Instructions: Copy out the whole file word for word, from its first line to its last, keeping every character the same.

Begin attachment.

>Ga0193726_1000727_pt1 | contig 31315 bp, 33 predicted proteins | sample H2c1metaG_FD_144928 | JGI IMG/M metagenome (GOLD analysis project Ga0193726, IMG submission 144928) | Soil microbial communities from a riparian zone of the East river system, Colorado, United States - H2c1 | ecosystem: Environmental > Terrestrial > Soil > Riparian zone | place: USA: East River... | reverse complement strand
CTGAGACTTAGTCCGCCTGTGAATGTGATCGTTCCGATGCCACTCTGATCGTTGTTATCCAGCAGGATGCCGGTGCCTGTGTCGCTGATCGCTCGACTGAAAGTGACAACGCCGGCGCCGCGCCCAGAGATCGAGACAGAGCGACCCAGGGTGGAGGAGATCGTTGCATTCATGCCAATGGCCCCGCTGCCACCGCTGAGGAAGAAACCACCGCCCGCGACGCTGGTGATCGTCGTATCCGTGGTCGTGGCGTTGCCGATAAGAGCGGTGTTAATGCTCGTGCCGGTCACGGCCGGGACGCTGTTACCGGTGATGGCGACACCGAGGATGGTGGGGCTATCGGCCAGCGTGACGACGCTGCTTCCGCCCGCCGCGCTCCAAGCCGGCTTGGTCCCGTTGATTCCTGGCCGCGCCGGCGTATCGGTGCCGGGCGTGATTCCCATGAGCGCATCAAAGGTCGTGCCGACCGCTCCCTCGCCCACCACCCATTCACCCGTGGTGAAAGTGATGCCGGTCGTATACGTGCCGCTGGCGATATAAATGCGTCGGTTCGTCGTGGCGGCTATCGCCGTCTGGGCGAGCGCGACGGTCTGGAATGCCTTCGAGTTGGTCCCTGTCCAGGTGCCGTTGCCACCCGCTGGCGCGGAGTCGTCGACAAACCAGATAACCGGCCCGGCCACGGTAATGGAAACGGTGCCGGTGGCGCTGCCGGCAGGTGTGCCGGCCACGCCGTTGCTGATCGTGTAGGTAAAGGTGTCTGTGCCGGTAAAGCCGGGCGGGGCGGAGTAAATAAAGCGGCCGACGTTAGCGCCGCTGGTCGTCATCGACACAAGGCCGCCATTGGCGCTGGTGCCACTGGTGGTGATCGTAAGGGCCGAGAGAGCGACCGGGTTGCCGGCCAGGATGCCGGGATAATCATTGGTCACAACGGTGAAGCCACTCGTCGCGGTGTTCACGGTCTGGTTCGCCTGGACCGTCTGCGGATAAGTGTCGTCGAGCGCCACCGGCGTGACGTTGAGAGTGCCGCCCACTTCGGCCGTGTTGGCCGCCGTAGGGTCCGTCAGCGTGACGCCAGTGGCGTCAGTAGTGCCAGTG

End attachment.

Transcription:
>Ga0193726_1000727_pt1 | contig 31315 bp, 33 predicted proteins | sample H2c1metaG_FD_144928 | JGI IMG/M metagenome (GOLD analysis project Ga0193726, IMG submission 144928) | Soil microbial communities from a riparian zone of the East river system, Colorado, United States - H2c1 | ecosystem: Environmental > Terrestrial > Soil > Riparian zone | place: USA: East River... | reverse complement strand
CTGAGACTTAGTCCGCCTGTGAATGTGATCGTTCCGATGCCACTCTGATCGTTGTTATCCAGCAGGATGCCGGTGCCTGTGTCGCTGATCGCTCGACTGAAAGTGACAACGCCGGCGCCGCGCCCAGAGATCGAGACAGAGCGACCCAGGGTGGAGGAGATCGTTGCATTCATGCCAATGGCCCCGCTGCCACCGCTGAGGAAGAAACCACCGCCCGCGACGCTGGTGATCGTCGTATCCGTGGTCGTGGCGTTGCCGATAAGAGCGGTGTTAATGCTCGTGCCGGTCACGGCCGGGACGCTGTTACCGGTGATGGCGACACCGAGGATGGTGGGGCTATCGGCCAGCGTGACGACGCTGCTTCCGCCCGCCGCGCTCCAAGCCGGCTTGGTCCCGTTGATTCCTGGCCGCGCCGGCGTATCGGTGCCGGGCGTGATTCCCATGAGCGCATCAAAGGTCGTGCCGACCGCTCCCTCGCCCACCACCCATTCACCCGTGGTGAAAGTGATGCCGGTCGTATACGTGCCGCTGGCGATATAAATGCGTCGGTTCGTCGTGGCGGCTATCGCCGTCTGGGCGAGCGCGACGGTCTGGAATGCCTTCGAGTTGGTCCCTGTCCAGGTGCCGTTGCCACCCGCTGGCGCGGAGTCGTCGACAAACCAGATAACCGGCCCGGCCACGGTAATGGAAACGGTGCCGGTGGCGCTGCCGGCAGGTGTGCCGGCCACGCCGTTGCTGATCGTGTAGGTAAAGGTGTCTGTGCCGGTAAAGCCGGGCGGGGCGGAGTAAATAAAGCGGCCGACGTTAGCGCCGCTGGTCGTCATCGACACAAGGCCGCCATTGGCGCTGGTGCCACTGGTGGTGATCGTAAGGGCCGAGAGAGCGACCGGGTTGCCGGCCAGGATGCCGGGATAATCATTGGTCACAACGGTGAAGCCACTCGTCGCGGTGTTCACGGTCTGGTTCGCCTGGACCGTCTGCGGATAAGTGTCGTCGAGCGCCACCGGCGTGACGTTGAGAGTGCCGCCCACTTCGGCCGTGTTGGCCGCCGTAGGGTCCGTCAGCGTGACGCCAGTGGCGTCAGTAGTGCCAGTG